The audio is in Hi-Fi, I already recorded the audio on a separate VOB file and it came out fine but the video was black. It's a demo, that doesn't exist on tape, CD, LP or any other format so the best thing I can do is clean up this original Hi-Fi recording myself. I'm going to give my local computer store a try first and see if they can capture the video on a capture card, that way I will know if it's the copy protection or not. The thing is, if it is just a bad quality recording, I should be able to record the video from VHS to another VHS without it jumping everywhere and turning black & white. Also, anything else on the tape that wasn't recorded with the de-scrambler records fine from VHS to VHS, and also from VHS straight to DVDR.
This is what my friend who sent me the tape just wrote me, in his exact words:
"let me know if that vhs makes it to dvd ok? it was recorded through a de-scrambler for people hijacking pay cable in the 80s."
This may have something to do with why I can't record any of the videos recorded with the de-scrambler. I was saying 'Illegal cable box' when what I meant to say was de-scrambler, although I don't know the difference personally. I do know back in the day there was ways to steal cable, which was to climb up to the top of the post and do it that way. My uncle would do it for people for like $20, but this is something entirely different.
It was understood, well atleast by me, from the begining. I owned such a 'black-box' to get 'certain' channels from the days of analog satellite.
Now I did not download you vid of you filming the tv screen but I would like to know if you had any severe playback issues. The still just shows heavy color burst whereas your other caps show other problems. Do you see those problems on the tv. Apologies if you have already mentioned these but the topic has gone somewhat 'off'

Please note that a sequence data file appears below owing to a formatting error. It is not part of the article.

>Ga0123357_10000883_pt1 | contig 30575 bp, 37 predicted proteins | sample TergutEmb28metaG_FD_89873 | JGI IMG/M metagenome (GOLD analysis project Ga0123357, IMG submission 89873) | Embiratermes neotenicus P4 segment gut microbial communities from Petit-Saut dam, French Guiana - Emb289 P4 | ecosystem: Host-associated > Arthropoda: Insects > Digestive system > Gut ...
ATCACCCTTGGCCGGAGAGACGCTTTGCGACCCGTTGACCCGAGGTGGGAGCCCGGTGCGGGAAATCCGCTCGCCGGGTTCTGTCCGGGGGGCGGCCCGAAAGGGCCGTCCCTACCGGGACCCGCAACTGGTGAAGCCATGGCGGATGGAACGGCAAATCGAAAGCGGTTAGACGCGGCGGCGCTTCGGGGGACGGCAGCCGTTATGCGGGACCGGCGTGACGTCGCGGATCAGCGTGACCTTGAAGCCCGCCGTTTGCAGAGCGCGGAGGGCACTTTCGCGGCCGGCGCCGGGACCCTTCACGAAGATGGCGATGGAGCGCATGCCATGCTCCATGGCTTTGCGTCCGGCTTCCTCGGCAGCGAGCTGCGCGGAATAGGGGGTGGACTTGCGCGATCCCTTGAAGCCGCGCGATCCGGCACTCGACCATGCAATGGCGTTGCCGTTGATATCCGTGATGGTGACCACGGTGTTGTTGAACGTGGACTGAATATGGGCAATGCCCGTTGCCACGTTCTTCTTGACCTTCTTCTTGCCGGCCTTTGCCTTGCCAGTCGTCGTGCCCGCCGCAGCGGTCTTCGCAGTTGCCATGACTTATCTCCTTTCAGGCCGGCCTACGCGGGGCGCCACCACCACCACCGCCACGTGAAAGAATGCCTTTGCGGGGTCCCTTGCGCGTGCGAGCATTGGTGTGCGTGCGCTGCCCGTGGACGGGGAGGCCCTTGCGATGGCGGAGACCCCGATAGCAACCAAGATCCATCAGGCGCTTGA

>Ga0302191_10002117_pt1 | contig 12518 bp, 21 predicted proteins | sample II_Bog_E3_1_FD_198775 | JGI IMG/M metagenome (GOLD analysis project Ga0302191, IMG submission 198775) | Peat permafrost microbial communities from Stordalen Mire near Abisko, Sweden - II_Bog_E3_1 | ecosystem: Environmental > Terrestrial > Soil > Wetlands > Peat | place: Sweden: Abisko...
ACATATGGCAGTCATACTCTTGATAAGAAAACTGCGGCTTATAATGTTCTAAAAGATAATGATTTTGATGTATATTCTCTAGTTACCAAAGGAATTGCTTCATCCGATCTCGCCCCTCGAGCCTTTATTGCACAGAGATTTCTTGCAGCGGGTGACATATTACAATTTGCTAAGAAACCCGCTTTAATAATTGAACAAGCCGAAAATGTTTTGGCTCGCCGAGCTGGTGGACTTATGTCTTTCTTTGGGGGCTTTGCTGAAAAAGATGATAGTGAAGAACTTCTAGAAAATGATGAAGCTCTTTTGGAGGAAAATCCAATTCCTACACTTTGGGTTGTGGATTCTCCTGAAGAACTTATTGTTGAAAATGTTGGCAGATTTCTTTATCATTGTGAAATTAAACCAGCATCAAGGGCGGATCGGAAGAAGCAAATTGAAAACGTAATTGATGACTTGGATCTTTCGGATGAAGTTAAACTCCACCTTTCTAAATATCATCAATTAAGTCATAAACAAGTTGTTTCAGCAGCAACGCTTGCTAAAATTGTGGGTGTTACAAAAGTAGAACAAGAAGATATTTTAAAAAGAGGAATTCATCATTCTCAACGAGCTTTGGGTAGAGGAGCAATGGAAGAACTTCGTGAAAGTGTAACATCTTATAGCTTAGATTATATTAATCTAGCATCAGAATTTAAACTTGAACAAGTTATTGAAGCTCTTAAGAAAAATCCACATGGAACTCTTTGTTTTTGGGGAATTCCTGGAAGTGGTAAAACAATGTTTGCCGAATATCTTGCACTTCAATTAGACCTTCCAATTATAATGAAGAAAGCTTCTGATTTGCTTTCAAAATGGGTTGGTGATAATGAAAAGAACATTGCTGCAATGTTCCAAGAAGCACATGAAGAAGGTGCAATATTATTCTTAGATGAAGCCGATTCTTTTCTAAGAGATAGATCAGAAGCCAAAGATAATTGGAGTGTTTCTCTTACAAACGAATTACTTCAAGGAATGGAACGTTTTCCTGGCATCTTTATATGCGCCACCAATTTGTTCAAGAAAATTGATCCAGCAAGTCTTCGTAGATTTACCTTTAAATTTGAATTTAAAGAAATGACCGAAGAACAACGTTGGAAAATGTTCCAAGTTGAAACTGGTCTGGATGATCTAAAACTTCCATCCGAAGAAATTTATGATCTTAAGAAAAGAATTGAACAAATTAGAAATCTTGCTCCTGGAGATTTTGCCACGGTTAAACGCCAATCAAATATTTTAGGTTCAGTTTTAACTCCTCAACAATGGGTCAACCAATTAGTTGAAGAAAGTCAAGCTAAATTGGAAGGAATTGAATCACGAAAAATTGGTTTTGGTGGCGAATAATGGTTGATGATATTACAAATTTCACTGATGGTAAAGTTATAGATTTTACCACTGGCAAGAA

The original service was scrambled so your black-box attempted to de-scramble. Like I previously said, few such devices could do this perfectly since it had to react quickly to the encryption keys being sent with the signal. When it played 'catch up' it produced a weak signal and you now see these signals as they were recorded on the tape.
One other issue is the tape itself. You did say that from your several vcrs only one could really play this tape and clearly even that one is struggling.
As others have said, take it to a pro. Just explain to them that you have a tape with a really weak video signal and hope they can get something out of it.
The only problem I see on the TV while watching the video is during the part where the singer is singing solo, and the top of the screen turns a bright red, you see sort of a blue thick line. Besides those scenes the tape plays fine.What I meant by out of the 4 VCR's, only one of them plays the video the best, that is my oldest Emerson VCR with only 1 left audio channel.
The 3 will play the video, but they don't look as good as the old Emerson does. I have a Sony SLV-676UC VCR, it looks bad while playing the video, rather dark but not as dark as the Magnavox DVD recorder with the built-in VCR, that looks the worst of all 4 and I'm guessing it's because it has the DVD recorder on it. I also have a Sanyo VCR that plays the video, it looks decent, close to the Emerson, but not quite as good. Still, you can see bright colors and the video is view-able, but as soon as I hook the VCR's up to either of my DVD recorders it automatically goes dark. I've tried to transfer the video with all 4 VCR's and on both of my DVD recorders, I get the same result but different sound quality. It sounds the best on my Sony SLV-676UC VCR, but it doesn't look good. I've kept the audio on a separate VOB file that I recorded with my SLV-676UC, so it does sound good, I'm just trying to record the video now.
You are going to need better equipment. At a minimum you need an external full frame TBC. A high end VCR with built-in TBC might help as well. Some may bash JVCs with Digipure, but it saved a tape for me big time once already (2nd generation copy of very poor quality). For color/saturation issues, a proc amp is highly recommended.